In order to further substantiate these practices, our research team explored the concept of a good death among contemporary Muslim patients and health care providers (1). We interviewed 284 patients and caregivers in Saudi Arabia, and we found that there were especially three critical areas of a good death in the Muslim perspective that is widely held.
1. Religious faith and beliefs: One component is related to making sure that somebody is there to prompt a dying person with Shahadah and to recite from Quran, to be in a position facing Makkah and to die in a holy place (e.g., Madinah, Makkah, or mosque) or in a holy time (e.g., in Ramadan or on a Friday), although they have no control over last two aspects.
2. Self-esteem and body image: A second component includes principles related to the patient's self-esteem and image in his friends and relatives' eyes by avoiding post-mortem distortions, deformities, septic wounds or bad odors by maintaining continence and keeping the body and clothes free of urine, stool and vomit.
3. Concerns about family security: The third domain is related to the patient's satisfaction about his family’s security and good future. This relates primarily to economic and social concerns after the death. Readers may note that the patient and his family are referred to as a single unit, which can be contrasted with an emphasis on patient autonomy and self-determination. This could be attributed to the distinct nature of the Muslim family and its composite interrelations and strong ties.
While working in Tabuk, Saudi Arabia, I was paged by the nursing staff at around 11 PM, for increasing agitation and respiratory difficulty experienced by a dying patient for supportive care. He was having death rattles at the time of his examination. It was obviously distressing to the patient’s wife and three sons. At this time, they encouraged the patient to recite the Quran at his bedside as death approached. I called the attending who counselled the family that the death rattles do not cause discomfort for the dying person and he also encouraged the family to recite verses from Quran. The patient was also administered Haloperidol for agitation. He was given cleansing and ablution by his sons with Shahdah recitation. The patient passed away in the early morning hours while his face was facing towards Makkah. The usual customs of washing, wrapping in a shroud and burial were then carried out in quick succession.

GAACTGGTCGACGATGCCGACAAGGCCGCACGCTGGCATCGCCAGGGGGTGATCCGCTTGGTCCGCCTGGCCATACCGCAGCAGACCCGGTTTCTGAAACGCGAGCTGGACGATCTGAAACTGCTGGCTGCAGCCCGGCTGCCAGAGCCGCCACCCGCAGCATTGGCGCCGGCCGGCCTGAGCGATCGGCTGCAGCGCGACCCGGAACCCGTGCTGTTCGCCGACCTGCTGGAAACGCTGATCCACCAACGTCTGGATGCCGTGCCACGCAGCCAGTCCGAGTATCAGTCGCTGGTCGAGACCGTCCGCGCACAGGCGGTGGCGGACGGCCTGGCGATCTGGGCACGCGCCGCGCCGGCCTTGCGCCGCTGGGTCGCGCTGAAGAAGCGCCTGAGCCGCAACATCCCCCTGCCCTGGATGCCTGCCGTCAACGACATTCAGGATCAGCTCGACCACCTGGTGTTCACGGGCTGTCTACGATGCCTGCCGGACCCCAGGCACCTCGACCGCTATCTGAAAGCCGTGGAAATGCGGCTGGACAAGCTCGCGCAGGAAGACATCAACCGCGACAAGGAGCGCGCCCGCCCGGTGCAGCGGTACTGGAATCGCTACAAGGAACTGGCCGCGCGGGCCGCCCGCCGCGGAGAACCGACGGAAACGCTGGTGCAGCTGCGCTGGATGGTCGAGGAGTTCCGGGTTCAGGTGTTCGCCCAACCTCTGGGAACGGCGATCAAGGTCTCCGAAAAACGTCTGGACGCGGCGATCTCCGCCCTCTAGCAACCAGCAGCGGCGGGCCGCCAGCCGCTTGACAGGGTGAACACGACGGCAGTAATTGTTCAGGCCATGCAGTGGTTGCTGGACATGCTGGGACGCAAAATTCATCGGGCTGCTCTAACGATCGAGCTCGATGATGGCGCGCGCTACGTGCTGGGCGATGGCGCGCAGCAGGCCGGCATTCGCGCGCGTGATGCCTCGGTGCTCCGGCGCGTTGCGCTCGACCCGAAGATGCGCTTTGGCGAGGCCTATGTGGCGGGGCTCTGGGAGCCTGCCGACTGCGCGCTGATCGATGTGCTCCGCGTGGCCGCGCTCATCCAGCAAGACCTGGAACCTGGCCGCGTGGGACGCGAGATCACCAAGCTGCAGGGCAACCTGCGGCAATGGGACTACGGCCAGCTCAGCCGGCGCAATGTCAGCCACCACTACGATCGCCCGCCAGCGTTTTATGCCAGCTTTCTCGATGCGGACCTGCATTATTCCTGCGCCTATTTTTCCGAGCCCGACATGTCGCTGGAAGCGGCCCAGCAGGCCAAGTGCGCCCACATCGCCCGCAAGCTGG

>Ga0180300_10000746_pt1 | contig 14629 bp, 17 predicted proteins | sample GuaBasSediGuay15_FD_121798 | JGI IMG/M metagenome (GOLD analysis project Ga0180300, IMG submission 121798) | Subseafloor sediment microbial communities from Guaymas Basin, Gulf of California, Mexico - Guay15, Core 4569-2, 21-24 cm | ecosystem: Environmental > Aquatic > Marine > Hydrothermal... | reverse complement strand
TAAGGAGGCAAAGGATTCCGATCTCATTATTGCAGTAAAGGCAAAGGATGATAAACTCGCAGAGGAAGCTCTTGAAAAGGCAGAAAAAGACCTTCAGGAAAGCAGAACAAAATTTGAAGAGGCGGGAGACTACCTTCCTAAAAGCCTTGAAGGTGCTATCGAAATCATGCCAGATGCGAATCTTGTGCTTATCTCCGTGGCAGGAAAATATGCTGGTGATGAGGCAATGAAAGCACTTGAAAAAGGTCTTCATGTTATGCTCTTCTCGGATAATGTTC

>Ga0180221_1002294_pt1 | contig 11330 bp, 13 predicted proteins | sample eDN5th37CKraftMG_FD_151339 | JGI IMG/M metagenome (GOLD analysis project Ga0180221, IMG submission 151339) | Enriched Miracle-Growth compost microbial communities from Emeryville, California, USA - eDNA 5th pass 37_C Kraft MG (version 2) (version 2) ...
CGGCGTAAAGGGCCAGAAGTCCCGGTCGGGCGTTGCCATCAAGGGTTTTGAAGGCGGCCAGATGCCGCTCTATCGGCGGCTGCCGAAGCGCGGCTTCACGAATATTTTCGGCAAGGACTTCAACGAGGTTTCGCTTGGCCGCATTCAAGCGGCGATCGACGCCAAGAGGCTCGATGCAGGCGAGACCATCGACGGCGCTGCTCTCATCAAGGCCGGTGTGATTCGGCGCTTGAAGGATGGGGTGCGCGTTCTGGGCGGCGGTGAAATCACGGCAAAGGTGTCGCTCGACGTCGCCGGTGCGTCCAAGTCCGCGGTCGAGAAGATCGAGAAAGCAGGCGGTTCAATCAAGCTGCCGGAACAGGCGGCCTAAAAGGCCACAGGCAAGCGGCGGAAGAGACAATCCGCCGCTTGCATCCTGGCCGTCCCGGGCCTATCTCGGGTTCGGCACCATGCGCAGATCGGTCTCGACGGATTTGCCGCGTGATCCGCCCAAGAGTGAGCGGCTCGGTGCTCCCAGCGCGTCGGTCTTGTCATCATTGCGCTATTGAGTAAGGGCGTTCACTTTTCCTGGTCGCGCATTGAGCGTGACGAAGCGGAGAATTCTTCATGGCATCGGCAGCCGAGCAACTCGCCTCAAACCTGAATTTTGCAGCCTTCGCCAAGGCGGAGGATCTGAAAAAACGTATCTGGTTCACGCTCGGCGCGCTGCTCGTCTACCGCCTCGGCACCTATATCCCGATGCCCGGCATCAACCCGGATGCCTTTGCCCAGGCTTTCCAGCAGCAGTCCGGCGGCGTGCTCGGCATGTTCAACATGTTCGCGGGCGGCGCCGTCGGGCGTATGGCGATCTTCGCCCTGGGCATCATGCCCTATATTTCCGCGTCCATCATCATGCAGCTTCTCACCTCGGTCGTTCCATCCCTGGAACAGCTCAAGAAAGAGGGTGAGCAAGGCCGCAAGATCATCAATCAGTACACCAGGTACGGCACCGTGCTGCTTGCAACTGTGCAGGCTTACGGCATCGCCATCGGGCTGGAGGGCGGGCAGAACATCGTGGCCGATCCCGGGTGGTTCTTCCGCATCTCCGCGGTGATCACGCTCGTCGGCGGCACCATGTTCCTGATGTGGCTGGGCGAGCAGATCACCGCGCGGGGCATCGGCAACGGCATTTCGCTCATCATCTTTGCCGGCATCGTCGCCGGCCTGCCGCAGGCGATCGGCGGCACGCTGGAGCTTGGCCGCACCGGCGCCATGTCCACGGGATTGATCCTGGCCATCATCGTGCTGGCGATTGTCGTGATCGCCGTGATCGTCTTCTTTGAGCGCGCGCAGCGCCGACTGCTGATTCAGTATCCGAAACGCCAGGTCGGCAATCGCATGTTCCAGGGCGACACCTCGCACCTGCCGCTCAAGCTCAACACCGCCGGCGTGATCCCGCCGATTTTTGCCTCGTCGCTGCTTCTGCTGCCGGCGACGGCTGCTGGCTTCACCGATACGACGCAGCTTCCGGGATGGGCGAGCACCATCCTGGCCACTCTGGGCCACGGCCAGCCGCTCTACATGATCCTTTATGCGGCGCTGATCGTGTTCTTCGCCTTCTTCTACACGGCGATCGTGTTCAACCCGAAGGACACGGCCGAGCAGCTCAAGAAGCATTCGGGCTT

Several aspects of a “good death” as perceived by some in the West, are not recognized as being paramount by many Muslim patients or health care providers. It is important that within medical education, clinicians learn how different cultures and religions shape the meaning of a good dying. The Islamic perspective of a “good death” ought to be introduced in health care services, professional codes, and health organizations and institutions. As Western medicine encounters increasing cultural and religious diversity in patient care, on-going educational steps are necessary to develop end-of-life care practices in a Muslim-sensitive manner.
1) Tayeb MA, Al-Zamel E, Fareed MM, Abouellail HA. A “good death”: perspectives of Muslim patients and health care providers. Annals of Saudi Medicine. 2010;30(3):215-221. doi:10.4103/0256-4947.62836.